Don and I went to see the new film, "Julie and Julia" and absolutely loved it. One aspect of the story line had great appeal for me. (No, not the cooking part...) I related to and cheered for the young ingenue who longed for a creative venue to meet her passion and she began writing a blog that later turned into a book and then, into a major motion picture (an auspicious omen I hope). I cheered when 'Julie' got recognized for her writing and I was gleeful during a scene where she is in a store and looks over someones shoulder to see the N.Y. Times article published about her and she bobbled in silent effusion. "Julie' was genuinely touched by having had the opportunity to follow her bliss and appreciate her Warholian fifteen minutes of fame.

After the film, we were leaving and I was heading towards the restroom. An attractive smiling woman was walking towards me from the other direction and as we come face to face, she says out loud: "You don't know me, but I love you." For a brief moment, I question to whom she is directing that comment but clearly she is looking at me and there is no one else nearby. I smile and stutter some version of Travis Bickle's "Are you talking to me?" Again she smiles and says, "I have been coming to hear you for the past month (at church) and I love what is happening there." I am taken aback--albeit happily-- and slightly at a loss for words. I stop to engage with this lovely woman and she tells me that she has begun attending my church for the last month and enjoying it. I struggled to figure out how to tell her what it means to me to hear such a wonderful compliment especially on the heels of that movie. I thank her profusely (hopefully, not too much so) and continue on into the restroom.

As I emerged from the restroom, the other women with her are talking about their bafflement about what she had said to me and why. One woman thought it might have been because they had just viewed the new movie about "Woodstock" and their friend was taking the message of peace and love into action. After gaining my bearings, I went up to the woman who spoke to me and I asked if she was the artist I remembered meeting at a fund-raiser for the Humane Society earlier this year. Yes, it turns out she is the one who does the Peace Angels that I admired while there. I told her that I was very touched by her generous comments.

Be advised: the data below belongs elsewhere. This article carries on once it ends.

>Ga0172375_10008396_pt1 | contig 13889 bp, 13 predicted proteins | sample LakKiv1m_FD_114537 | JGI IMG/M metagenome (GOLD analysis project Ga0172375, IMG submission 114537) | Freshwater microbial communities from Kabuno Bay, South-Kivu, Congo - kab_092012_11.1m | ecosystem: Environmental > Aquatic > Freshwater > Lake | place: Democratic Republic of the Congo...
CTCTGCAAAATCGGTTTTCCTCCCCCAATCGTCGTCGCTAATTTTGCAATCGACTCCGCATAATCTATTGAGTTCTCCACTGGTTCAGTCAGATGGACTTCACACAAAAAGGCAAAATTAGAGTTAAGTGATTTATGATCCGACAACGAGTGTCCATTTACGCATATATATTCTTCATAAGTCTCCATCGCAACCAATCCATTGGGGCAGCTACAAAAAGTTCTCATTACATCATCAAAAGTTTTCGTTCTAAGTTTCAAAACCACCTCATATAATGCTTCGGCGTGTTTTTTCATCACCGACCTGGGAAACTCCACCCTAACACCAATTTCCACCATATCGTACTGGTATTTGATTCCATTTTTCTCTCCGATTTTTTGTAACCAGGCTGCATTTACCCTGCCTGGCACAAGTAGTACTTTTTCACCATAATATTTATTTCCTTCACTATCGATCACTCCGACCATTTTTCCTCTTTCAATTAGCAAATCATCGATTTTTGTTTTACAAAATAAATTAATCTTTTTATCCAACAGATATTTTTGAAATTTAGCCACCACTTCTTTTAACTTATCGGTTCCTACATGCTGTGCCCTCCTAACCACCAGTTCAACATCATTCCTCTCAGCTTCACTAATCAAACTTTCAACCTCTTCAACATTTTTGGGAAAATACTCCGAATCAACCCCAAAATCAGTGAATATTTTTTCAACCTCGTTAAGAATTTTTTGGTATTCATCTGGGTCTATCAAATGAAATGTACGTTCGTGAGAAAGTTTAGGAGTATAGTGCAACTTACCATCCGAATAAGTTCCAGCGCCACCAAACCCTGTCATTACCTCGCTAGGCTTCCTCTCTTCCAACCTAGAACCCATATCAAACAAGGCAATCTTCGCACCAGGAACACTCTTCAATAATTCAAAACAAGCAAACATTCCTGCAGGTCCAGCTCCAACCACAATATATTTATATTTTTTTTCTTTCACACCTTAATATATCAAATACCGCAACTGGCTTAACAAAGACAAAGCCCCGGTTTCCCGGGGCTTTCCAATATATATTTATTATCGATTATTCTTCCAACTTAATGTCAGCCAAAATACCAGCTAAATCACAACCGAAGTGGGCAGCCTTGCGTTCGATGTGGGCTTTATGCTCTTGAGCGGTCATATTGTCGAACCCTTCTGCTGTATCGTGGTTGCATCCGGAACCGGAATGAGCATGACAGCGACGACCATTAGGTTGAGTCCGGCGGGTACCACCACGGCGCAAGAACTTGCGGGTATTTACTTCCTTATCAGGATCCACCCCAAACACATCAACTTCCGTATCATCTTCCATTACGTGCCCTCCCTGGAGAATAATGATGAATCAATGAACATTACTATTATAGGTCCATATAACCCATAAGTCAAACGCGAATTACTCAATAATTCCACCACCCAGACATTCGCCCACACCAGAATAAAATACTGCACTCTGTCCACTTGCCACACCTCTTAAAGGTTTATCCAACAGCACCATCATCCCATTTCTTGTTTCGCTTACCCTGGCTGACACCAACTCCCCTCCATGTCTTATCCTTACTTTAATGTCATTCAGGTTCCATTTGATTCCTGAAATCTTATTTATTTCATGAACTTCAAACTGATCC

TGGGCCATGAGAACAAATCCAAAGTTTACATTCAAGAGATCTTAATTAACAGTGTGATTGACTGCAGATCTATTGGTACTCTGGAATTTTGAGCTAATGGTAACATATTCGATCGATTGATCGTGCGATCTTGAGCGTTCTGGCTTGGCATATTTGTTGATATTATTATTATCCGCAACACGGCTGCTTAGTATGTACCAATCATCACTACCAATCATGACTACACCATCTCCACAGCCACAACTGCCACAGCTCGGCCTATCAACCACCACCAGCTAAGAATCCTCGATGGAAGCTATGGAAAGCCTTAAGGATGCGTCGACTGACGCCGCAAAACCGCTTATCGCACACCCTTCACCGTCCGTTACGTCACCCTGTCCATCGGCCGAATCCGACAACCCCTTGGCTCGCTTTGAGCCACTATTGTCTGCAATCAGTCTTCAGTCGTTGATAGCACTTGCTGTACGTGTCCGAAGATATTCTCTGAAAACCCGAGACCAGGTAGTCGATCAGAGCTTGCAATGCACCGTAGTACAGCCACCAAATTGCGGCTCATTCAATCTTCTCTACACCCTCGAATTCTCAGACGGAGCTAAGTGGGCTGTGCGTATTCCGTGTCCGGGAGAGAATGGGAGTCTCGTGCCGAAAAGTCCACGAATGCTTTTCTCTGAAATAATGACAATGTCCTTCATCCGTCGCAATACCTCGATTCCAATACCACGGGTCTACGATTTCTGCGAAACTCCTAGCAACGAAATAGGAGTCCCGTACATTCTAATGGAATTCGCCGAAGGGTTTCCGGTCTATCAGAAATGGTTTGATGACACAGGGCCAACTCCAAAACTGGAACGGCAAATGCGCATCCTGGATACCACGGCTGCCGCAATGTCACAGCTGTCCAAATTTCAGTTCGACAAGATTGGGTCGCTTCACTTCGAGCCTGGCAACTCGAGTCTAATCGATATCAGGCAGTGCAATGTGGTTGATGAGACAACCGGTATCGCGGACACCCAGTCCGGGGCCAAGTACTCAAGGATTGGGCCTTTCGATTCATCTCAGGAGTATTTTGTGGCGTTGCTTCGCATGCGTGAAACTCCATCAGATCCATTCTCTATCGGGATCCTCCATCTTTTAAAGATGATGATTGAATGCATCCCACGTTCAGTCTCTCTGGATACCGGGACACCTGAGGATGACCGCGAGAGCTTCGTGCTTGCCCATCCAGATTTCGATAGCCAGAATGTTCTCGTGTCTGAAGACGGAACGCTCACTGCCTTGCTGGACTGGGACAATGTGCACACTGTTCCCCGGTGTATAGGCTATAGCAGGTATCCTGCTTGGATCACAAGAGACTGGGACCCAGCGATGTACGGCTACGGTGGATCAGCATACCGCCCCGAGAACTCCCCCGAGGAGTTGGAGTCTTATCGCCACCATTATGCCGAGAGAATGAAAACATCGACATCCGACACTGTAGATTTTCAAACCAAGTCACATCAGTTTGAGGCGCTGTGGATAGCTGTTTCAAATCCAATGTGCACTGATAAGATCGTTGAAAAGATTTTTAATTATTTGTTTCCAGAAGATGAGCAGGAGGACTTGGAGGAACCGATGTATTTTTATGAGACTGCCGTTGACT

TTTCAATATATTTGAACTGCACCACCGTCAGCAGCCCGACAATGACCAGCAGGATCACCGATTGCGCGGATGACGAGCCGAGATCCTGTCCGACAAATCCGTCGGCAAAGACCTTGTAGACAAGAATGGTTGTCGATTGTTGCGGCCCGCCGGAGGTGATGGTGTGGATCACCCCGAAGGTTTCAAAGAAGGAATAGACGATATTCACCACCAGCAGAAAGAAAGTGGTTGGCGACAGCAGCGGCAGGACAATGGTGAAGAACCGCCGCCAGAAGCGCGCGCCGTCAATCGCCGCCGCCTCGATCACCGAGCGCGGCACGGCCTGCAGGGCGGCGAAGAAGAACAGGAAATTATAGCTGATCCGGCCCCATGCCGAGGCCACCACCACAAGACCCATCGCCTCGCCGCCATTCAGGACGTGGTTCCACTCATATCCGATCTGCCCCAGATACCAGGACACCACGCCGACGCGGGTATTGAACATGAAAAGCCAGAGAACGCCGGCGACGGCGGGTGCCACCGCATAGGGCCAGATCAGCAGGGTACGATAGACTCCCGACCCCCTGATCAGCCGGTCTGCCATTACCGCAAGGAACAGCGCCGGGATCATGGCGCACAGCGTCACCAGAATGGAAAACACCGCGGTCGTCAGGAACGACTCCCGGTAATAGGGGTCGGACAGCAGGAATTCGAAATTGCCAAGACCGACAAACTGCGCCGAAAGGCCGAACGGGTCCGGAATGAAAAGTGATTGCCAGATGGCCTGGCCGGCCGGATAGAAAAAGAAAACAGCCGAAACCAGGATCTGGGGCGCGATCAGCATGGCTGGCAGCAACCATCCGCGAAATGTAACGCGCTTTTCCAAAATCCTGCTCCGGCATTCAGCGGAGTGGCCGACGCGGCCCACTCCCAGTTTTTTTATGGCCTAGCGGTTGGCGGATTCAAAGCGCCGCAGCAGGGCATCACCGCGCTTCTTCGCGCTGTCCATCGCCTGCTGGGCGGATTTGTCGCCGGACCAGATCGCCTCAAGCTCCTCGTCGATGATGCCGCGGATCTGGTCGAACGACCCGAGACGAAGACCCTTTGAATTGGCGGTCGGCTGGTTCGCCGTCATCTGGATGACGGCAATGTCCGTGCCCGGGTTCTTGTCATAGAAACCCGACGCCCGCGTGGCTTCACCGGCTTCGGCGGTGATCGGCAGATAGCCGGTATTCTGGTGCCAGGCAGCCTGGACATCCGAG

It was at this same cinema on Sunday afternoon after church that Don and I were in the concession line and the ladies in front of us were chatting as they turned around and saw us. One woman stopped and looked at me and said "Was that you up there today?" I was startled but then her friend explained that they were laughing with each other because just before they saw me, they were quoting me about what I had said during my Sunday talk when I suggested we all be more "compatient" with each other. And they had just had the perfect opportunity to practice that with the people selling popcorn behind the counter. And then voila! they turn around and there I was right behind them. That was a "small world" moment even for Chico!

It does feel good to be recognized, seen and heard for what one does. I don't take it for granted and I don't think I will need a larger size hat as it is also a very sweet and humbling experience.

I bow in your general direction.